You've heard it said— jokingly or not— that most psychiatrists go into the field in order to work out issues of their own. A slog through the profession's new de facto Bible pages suggests that the joke is no joke.
Just think: A 60-year-old in reasonable health will likely have 25 years more on this planet. It's time we started thinking of age 60 as a beginning, not an end.
A recent study provided the alarming news that 75 percent of California community college students need remedial English courses. What the percentage is for public figures we can only guess at.
What the Catholic Church needs now is neither a saint nor a scholar but something it has really never had before: a turnaround specialist.
Incivility and intemperate language are on the rise in political and public discourse. But as Churchill and Disraeli demonstrated, there's a way to get your point across and have a little fun, too.
It's role reversal time, as Britain's king and queen visit President Franklin D. Roosevelt, crowns in hand, to beg for his military support. Only in a Hollywood film would FDR's paramour wind up stealing the show.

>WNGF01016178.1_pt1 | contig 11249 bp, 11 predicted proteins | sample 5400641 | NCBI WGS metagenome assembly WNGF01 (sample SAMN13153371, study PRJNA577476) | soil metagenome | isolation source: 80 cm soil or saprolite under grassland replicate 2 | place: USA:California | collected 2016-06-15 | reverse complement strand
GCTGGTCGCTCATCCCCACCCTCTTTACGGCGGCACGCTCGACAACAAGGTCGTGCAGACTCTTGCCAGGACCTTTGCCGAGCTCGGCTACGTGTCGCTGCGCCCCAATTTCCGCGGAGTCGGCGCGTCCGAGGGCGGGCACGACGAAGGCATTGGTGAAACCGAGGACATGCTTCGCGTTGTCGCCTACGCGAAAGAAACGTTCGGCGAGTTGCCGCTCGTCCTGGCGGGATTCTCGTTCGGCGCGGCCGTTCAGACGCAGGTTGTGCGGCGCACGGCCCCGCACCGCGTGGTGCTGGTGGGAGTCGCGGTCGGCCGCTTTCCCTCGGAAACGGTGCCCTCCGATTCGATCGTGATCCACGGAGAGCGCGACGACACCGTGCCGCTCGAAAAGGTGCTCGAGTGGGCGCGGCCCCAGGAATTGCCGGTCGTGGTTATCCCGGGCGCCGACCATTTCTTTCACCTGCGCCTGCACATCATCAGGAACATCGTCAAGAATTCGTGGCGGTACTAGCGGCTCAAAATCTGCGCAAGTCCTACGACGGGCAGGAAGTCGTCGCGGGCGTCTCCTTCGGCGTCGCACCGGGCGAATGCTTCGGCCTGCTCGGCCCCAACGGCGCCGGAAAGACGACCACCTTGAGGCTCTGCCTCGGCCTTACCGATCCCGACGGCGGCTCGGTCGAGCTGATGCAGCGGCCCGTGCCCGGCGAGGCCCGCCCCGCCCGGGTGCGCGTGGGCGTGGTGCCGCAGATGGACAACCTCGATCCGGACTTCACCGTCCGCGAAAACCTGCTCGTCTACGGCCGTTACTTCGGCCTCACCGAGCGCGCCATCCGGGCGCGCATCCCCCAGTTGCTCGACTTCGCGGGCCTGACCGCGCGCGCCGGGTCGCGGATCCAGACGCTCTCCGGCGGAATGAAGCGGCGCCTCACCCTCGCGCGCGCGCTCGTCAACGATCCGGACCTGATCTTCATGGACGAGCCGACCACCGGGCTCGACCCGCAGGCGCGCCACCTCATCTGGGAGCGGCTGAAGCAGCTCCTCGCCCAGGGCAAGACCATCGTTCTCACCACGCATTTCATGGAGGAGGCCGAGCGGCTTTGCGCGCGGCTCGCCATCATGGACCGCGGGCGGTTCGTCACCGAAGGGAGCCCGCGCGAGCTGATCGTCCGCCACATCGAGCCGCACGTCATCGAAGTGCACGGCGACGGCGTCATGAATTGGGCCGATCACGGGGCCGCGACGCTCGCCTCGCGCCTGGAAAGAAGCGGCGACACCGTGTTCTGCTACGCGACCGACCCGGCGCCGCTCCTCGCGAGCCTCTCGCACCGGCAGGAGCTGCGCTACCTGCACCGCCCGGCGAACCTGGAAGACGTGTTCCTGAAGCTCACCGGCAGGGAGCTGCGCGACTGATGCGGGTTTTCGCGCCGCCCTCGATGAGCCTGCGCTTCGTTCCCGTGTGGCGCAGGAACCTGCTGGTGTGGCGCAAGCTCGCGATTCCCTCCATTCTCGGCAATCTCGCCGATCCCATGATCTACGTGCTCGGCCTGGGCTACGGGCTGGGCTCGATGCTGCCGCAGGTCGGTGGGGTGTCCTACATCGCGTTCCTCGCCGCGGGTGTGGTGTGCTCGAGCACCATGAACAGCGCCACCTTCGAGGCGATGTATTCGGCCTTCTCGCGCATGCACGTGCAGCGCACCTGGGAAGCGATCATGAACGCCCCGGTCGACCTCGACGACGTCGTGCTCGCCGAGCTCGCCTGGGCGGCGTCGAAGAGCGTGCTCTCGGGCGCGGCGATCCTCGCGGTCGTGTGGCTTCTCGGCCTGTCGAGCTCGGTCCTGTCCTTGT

Thanks to an inundation of pharmaceutical ads on TV, millions of essentially normal people now believe they need long-term drugs to cope with minor complaints.
David Mamet's turgid The Anarchist opened to deservedly negative reviews and will close soon. But why are Broadway audiences so meek about expressing their reactions when they're served a turkey?
A sound mind in a sound body is a great idea— if only exercise weren't so boring, not to mention a waste of valuable time.
How can modern society, with its bandying about of the F word and its graphic depiction of sex in theater and film, be so squeamish about language?